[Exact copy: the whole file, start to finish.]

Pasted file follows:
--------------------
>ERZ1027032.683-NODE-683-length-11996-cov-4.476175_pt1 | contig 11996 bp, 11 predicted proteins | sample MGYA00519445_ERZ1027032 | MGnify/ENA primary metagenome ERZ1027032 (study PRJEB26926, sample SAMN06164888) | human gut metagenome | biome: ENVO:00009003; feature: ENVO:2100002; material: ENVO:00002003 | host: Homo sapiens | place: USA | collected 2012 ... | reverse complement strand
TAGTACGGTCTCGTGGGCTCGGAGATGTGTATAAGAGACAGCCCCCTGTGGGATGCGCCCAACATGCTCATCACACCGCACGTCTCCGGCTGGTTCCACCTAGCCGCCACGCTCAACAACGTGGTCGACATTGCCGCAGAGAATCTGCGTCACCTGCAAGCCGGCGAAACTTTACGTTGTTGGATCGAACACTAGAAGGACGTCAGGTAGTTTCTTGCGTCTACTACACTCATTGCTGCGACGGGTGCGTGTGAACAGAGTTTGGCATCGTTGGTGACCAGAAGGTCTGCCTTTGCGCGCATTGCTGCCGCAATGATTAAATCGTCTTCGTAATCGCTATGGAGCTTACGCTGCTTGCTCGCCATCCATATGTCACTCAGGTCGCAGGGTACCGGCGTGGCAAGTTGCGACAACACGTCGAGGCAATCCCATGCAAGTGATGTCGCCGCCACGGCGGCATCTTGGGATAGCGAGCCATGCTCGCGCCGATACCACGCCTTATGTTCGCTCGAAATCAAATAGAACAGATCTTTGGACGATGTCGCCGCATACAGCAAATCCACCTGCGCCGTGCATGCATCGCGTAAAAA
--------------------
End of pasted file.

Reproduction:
>ERZ1027032.683-NODE-683-length-11996-cov-4.476175_pt1 | contig 11996 bp, 11 predicted proteins | sample MGYA00519445_ERZ1027032 | MGnify/ENA primary metagenome ERZ1027032 (study PRJEB26926, sample SAMN06164888) | human gut metagenome | biome: ENVO:00009003; feature: ENVO:2100002; material: ENVO:00002003 | host: Homo sapiens | place: USA | collected 2012 ... | reverse complement strand
TAGTACGGTCTCGTGGGCTCGGAGATGTGTATAAGAGACAGCCCCCTGTGGGATGCGCCCAACATGCTCATCACACCGCACGTCTCCGGCTGGTTCCACCTAGCCGCCACGCTCAACAACGTGGTCGACATTGCCGCAGAGAATCTGCGTCACCTGCAAGCCGGCGAAACTTTACGTTGTTGGATCGAACACTAGAAGGACGTCAGGTAGTTTCTTGCGTCTACTACACTCATTGCTGCGACGGGTGCGTGTGAACAGAGTTTGGCATCGTTGGTGACCAGAAGGTCTGCCTTTGCGCGCATTGCTGCCGCAATGATTAAATCGTCTTCGTAATCGCTATGGAGCTTACGCTGCTTGCTCGCCATCCATATGTCACTCAGGTCGCAGGGTACCGGCGTGGCAAGTTGCGACAACACGTCGAGGCAATCCCATGCAAGTGATGTCGCCGCCACGGCGGCATCTTGGGATAGCGAGCCATGCTCGCGCCGATACCACGCCTTATGTTCGCTCGAAATCAAATAGAACAGATCTTTGGACGATGTCGCCGCATACAGCAAATCCACCTGCGCCGTGCATGCATCGCGTAAAAA